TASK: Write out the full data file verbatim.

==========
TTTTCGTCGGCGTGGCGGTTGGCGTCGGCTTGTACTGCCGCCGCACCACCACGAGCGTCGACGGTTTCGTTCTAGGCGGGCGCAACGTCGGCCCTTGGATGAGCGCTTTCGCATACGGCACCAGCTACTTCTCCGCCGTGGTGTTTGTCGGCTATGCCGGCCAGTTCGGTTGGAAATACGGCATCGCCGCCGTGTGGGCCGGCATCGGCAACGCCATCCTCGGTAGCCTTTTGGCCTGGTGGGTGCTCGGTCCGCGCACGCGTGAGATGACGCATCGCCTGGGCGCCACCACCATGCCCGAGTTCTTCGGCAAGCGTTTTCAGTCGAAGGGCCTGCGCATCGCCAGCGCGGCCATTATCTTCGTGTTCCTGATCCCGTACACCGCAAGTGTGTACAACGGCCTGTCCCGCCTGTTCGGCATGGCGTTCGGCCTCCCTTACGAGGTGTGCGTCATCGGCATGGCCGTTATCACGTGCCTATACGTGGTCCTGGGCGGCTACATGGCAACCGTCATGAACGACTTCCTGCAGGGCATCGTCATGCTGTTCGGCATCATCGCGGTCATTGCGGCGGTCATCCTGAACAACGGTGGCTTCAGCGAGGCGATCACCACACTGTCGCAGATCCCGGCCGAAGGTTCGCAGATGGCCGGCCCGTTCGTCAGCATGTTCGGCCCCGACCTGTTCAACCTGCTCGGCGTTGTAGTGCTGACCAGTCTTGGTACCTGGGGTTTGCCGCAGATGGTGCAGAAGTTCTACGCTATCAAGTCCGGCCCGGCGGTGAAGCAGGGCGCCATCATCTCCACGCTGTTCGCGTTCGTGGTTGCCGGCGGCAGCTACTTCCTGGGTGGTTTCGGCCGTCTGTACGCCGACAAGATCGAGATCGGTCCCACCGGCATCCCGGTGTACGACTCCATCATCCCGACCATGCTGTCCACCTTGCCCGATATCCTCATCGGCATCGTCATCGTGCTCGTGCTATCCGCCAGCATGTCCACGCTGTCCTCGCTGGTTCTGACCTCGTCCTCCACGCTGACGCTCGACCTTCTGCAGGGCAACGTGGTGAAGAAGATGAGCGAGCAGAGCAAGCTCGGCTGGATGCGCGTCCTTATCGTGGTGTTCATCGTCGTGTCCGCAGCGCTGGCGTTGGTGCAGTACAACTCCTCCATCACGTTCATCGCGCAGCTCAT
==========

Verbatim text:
TTTTCGTCGGCGTGGCGGTTGGCGTCGGCTTGTACTGCCGCCGCACCACCACGAGCGTCGACGGTTTCGTTCTAGGCGGGCGCAACGTCGGCCCTTGGATGAGCGCTTTCGCATACGGCACCAGCTACTTCTCCGCCGTGGTGTTTGTCGGCTATGCCGGCCAGTTCGGTTGGAAATACGGCATCGCCGCCGTGTGGGCCGGCATCGGCAACGCCATCCTCGGTAGCCTTTTGGCCTGGTGGGTGCTCGGTCCGCGCACGCGTGAGATGACGCATCGCCTGGGCGCCACCACCATGCCCGAGTTCTTCGGCAAGCGTTTTCAGTCGAAGGGCCTGCGCATCGCCAGCGCGGCCATTATCTTCGTGTTCCTGATCCCGTACACCGCAAGTGTGTACAACGGCCTGTCCCGCCTGTTCGGCATGGCGTTCGGCCTCCCTTACGAGGTGTGCGTCATCGGCATGGCCGTTATCACGTGCCTATACGTGGTCCTGGGCGGCTACATGGCAACCGTCATGAACGACTTCCTGCAGGGCATCGTCATGCTGTTCGGCATCATCGCGGTCATTGCGGCGGTCATCCTGAACAACGGTGGCTTCAGCGAGGCGATCACCACACTGTCGCAGATCCCGGCCGAAGGTTCGCAGATGGCCGGCCCGTTCGTCAGCATGTTCGGCCCCGACCTGTTCAACCTGCTCGGCGTTGTAGTGCTGACCAGTCTTGGTACCTGGGGTTTGCCGCAGATGGTGCAGAAGTTCTACGCTATCAAGTCCGGCCCGGCGGTGAAGCAGGGCGCCATCATCTCCACGCTGTTCGCGTTCGTGGTTGCCGGCGGCAGCTACTTCCTGGGTGGTTTCGGCCGTCTGTACGCCGACAAGATCGAGATCGGTCCCACCGGCATCCCGGTGTACGACTCCATCATCCCGACCATGCTGTCCACCTTGCCCGATATCCTCATCGGCATCGTCATCGTGCTCGTGCTATCCGCCAGCATGTCCACGCTGTCCTCGCTGGTTCTGACCTCGTCCTCCACGCTGACGCTCGACCTTCTGCAGGGCAACGTGGTGAAGAAGATGAGCGAGCAGAGCAAGCTCGGCTGGATGCGCGTCCTTATCGTGGTGTTCATCGTCGTGTCCGCAGCGCTGGCGTTGGTGCAGTACAACTCCTCCATCACGTTCATCGCGCAGCTCAT